PRINT 13 Preview: Casting a Wider 'PRINT' NetAugust 2013 By Erik Cagle, Senior Editor
This year's PRINT 13 trade show extravaganza emphasizes the trend toward the Great Diversification Movement being felt in the industry. Like a dynamic college football team, today's printer is expected to use a spread offense that provides a multitude of looks that can help your team outperform the opposition.
To take it a bit further, time of possession is critical. You don't want to turn jobs over to the opposition because a certain piece of equipment or capability is not in your playbook.
The quadrennial PRINT show comes at a most interesting time. The printing industry is enduring some violent changes from a technology standpoint. With the decade-long trend toward shorter runs continuing; digital printing, especially inkjet, stepping up its game; and electronic alternatives continuing to harvest market share, diversification is on the lips of many shop owners as they prepare their trek to Chicago for the Fall Classic, which takes place Sept. 8-12 at McCormick Place.
This show continues to take a page from today's printers by offering a program that is high on diversity and light on heavy iron. Gone are the days where an exhibit next to an offset press manufacturer's booth meant bringing a bottle of aspirin; the loud clatter of the 40˝ sheetfed beasts will not be piercing the air.
Nor will you be in danger of getting lost in a vendor's booth. Also gone is the time when a booth was the size of a junior college campus. In fact, the show is confined to a smaller footprint these days, notes Ralph Nappi, president of the Graphic Arts Show Co. (GASC), which runs PRINT and its sister exhibition, Graph Expo.
"The days of taking huge booths, just to appear big, are long gone," he says. "That's not just in the United States. At China Print, it was obvious that booths of noteworthy size were not to be found."
What the show will have is a greater variety in the printing garden. For example, the Converting & Package Printing Expo (CPP) has the distinction of becoming the first co-located show in PRINT/Graph Expo history. Admission to CPP is inclusive with PRINT 13 registration. Among the other new wrinkles:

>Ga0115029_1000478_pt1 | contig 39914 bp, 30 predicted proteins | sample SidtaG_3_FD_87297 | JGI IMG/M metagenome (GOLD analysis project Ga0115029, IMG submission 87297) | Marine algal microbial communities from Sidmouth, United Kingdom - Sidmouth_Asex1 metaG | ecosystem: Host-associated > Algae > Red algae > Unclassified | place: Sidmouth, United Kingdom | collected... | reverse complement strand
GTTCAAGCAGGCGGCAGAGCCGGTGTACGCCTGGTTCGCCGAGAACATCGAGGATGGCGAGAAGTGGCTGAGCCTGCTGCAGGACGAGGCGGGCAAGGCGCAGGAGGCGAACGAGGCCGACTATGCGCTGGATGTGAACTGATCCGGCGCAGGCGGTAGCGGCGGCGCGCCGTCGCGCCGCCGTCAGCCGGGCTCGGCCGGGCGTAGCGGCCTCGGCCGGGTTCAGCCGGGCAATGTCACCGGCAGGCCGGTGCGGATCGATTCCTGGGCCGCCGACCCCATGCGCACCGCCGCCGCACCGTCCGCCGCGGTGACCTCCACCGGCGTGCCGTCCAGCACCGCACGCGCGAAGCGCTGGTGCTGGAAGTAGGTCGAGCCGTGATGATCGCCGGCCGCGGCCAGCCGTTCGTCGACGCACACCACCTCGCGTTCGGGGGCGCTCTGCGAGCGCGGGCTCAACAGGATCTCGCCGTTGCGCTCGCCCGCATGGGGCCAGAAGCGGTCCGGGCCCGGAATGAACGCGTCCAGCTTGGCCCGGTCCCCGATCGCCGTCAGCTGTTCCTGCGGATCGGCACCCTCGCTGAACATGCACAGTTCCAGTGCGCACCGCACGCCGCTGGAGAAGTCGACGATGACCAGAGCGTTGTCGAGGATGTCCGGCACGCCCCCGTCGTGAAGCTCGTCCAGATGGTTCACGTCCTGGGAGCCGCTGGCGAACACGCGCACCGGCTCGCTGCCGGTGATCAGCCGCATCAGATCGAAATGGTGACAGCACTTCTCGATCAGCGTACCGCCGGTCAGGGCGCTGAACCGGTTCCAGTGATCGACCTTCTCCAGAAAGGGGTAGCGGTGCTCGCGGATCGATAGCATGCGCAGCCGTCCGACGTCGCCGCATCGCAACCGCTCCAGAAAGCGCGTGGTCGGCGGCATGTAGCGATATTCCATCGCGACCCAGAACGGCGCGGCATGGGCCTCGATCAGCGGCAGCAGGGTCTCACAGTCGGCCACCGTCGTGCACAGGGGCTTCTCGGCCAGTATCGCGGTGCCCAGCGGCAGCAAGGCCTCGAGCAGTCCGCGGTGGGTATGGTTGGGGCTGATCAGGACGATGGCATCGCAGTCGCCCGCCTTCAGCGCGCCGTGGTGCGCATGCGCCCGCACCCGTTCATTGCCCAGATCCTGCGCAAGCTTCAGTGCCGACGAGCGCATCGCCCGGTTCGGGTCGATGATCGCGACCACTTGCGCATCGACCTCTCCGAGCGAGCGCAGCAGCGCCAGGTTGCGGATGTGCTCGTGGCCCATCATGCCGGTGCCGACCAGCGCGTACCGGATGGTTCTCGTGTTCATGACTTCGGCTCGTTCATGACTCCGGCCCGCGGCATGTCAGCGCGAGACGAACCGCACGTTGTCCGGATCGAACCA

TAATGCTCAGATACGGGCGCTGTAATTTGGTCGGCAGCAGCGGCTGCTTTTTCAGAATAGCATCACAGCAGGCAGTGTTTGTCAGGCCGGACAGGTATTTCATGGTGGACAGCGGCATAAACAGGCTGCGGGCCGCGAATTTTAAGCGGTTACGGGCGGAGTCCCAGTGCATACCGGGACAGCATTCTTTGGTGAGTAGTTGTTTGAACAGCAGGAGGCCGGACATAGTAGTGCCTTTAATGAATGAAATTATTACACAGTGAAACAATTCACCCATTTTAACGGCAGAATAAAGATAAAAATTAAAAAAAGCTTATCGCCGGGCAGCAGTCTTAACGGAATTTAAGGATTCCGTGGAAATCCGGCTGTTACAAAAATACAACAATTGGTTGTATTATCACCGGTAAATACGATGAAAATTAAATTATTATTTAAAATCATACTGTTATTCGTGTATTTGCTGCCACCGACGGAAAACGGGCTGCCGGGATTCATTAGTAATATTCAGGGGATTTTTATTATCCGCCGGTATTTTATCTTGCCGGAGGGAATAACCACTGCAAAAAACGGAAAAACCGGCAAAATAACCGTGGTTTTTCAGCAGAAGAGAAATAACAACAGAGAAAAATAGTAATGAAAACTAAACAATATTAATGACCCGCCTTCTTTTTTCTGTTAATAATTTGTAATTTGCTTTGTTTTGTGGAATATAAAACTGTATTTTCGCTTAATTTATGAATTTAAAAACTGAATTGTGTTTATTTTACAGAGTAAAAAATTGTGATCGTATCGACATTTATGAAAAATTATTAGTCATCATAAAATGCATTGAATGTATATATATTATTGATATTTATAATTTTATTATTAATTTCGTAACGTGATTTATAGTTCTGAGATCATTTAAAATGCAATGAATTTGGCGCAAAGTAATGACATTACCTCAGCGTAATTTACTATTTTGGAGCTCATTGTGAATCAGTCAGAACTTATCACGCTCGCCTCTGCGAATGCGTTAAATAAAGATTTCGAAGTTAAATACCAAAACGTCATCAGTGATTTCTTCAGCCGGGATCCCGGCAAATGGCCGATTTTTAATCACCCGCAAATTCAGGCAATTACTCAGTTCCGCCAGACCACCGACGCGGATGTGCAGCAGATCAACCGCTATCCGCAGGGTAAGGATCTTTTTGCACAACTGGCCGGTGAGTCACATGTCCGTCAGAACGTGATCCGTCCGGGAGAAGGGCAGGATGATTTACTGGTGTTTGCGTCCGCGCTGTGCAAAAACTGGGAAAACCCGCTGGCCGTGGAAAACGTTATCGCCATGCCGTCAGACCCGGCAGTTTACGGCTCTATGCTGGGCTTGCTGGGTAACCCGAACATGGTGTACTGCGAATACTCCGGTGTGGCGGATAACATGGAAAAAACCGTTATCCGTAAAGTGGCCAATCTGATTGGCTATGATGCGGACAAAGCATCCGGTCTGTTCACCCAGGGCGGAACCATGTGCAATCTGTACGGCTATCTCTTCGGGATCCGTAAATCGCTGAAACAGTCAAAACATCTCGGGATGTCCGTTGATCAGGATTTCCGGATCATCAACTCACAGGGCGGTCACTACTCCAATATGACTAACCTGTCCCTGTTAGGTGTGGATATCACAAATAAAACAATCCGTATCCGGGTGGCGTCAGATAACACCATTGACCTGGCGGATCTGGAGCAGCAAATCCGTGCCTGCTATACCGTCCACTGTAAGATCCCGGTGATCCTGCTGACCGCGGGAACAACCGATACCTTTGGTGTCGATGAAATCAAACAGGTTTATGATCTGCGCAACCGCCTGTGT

- Two new pavilions have been added. The Photo Finish is dedicated to photo imaging and the popularity of photo books, wide-format imaging and related services. Sidelines, the expanded revenue streams pavilion, is aimed toward new money-making sources from a wide variety of specialty printing.
- The mailing and fulfillment pavilion, Deliver, has been renewed and "re-imagined." The U.S. Postal Service and the Association for Marketing Service Providers (AMSP) were both highly instrumental in helping to give the pavilion a makeover.
- The educational platform shifted its focus, taking a "how to" approach for implementation and execution of products and services for its 70-plus sessions. There will also be "ask the experts" stations on the floor and in the theaters geared toward enabling printers to actuate new and ancillary capabilities.
- Co-located events continue to billow inside the McCormick Place confines. Four years ago, GASC logged 22 events, a figure that has climbed to 34, 49 and, now, 64. Nappi feels it not only validates PRINT/Graph Expo as the central industry event; it is truly wide-ranging, covering the full gamut of today's marketing services providers while offering a little something for neighboring professions (newspapers, designers, creative professionals).
Nappi strongly feels the increase in show attendance is largely due to the success of the co-located events, and he anticipates the upward tick to continue with the exhibition this September.